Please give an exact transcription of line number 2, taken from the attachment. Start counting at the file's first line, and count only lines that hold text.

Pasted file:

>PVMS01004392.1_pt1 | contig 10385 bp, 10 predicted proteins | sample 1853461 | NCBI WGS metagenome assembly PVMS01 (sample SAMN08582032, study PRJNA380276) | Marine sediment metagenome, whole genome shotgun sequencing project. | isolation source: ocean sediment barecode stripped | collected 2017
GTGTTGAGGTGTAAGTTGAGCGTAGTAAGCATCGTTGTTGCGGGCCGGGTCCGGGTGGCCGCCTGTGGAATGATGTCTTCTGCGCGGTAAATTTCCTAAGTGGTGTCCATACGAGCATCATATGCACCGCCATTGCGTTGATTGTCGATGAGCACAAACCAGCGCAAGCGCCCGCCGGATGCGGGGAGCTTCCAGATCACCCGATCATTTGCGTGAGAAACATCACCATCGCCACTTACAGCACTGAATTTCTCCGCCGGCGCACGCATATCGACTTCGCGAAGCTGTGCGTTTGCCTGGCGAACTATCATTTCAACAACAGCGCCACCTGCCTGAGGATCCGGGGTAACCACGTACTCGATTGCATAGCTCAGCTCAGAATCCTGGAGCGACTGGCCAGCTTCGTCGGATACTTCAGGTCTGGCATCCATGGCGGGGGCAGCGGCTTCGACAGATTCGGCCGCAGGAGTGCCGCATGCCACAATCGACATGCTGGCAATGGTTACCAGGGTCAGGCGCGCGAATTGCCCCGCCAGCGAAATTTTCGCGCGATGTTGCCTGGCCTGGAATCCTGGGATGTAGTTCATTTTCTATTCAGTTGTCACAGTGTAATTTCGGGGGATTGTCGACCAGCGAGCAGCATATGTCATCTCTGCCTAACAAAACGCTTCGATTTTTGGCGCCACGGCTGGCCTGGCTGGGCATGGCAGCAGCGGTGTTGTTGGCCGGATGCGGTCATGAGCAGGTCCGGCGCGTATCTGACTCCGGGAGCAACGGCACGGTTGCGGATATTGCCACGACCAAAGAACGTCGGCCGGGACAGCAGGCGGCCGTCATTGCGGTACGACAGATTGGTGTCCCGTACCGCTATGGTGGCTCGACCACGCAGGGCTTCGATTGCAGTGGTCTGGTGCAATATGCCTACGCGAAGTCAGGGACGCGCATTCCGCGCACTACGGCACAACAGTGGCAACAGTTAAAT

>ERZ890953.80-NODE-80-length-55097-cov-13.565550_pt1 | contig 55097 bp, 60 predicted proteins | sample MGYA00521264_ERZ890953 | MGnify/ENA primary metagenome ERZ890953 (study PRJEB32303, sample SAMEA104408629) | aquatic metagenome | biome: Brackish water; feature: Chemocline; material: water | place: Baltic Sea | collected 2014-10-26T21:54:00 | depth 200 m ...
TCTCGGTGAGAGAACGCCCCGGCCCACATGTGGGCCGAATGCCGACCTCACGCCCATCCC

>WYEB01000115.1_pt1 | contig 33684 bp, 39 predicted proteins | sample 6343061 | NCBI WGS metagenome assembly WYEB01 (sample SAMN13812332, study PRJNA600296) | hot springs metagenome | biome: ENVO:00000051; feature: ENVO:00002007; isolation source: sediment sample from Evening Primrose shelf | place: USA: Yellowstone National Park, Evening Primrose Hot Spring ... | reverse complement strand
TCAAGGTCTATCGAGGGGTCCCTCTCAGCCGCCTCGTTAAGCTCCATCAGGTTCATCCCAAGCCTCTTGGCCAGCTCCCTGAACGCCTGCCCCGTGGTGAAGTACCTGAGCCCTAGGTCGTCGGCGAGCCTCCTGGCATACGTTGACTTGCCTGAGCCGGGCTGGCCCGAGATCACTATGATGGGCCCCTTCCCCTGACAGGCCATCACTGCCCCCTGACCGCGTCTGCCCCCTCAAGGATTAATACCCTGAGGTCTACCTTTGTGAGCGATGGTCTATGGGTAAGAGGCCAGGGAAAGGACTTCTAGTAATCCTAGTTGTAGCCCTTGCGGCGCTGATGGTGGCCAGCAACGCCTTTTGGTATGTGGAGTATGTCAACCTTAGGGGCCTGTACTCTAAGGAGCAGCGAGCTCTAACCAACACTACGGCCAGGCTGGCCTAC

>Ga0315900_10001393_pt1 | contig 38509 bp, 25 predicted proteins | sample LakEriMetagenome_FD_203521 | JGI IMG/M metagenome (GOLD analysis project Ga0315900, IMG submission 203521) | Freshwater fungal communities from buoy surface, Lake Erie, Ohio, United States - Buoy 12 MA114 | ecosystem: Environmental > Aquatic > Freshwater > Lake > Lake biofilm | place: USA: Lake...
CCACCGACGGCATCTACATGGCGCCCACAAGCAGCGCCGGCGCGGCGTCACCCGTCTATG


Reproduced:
GTGTTGAGGTGTAAGTTGAGCGTAGTAAGCATCGTTGTTGCGGGCCGGGTCCGGGTGGCCGCCTGTGGAATGATGTCTTCTGCGCGGTAAATTTCCTAAGTGGTGTCCATACGAGCATCATATGCACCGCCATTGCGTTGATTGTCGATGAGCACAAACCAGCGCAAGCGCCCGCCGGATGCGGGGAGCTTCCAGATCACCCGATCATTTGCGTGAGAAACATCACCATCGCCACTTACAGCACTGAATTTCTCCGCCGGCGCACGCATATCGACTTCGCGAAGCTGTGCGTTTGCCTGGCGAACTATCATTTCAACAACAGCGCCACCTGCCTGAGGATCCGGGGTAACCACGTACTCGATTGCATAGCTCAGCTCAGAATCCTGGAGCGACTGGCCAGCTTCGTCGGATACTTCAGGTCTGGCATCCATGGCGGGGGCAGCGGCTTCGACAGATTCGGCCGCAGGAGTGCCGCATGCCACAATCGACATGCTGGCAATGGTTACCAGGGTCAGGCGCGCGAATTGCCCCGCCAGCGAAATTTTCGCGCGATGTTGCCTGGCCTGGAATCCTGGGATGTAGTTCATTTTCTATTCAGTTGTCACAGTGTAATTTCGGGGGATTGTCGACCAGCGAGCAGCATATGTCATCTCTGCCTAACAAAACGCTTCGATTTTTGGCGCCACGGCTGGCCTGGCTGGGCATGGCAGCAGCGGTGTTGTTGGCCGGATGCGGTCATGAGCAGGTCCGGCGCGTATCTGACTCCGGGAGCAACGGCACGGTTGCGGATATTGCCACGACCAAAGAACGTCGGCCGGGACAGCAGGCGGCCGTCATTGCGGTACGACAGATTGGTGTCCCGTACCGCTATGGTGGCTCGACCACGCAGGGCTTCGATTGCAGTGGTCTGGTGCAATATGCCTACGCGAAGTCAGGGACGCGCATTCCGCGCACTACGGCACAACAGTGGCAACAGTTAAAT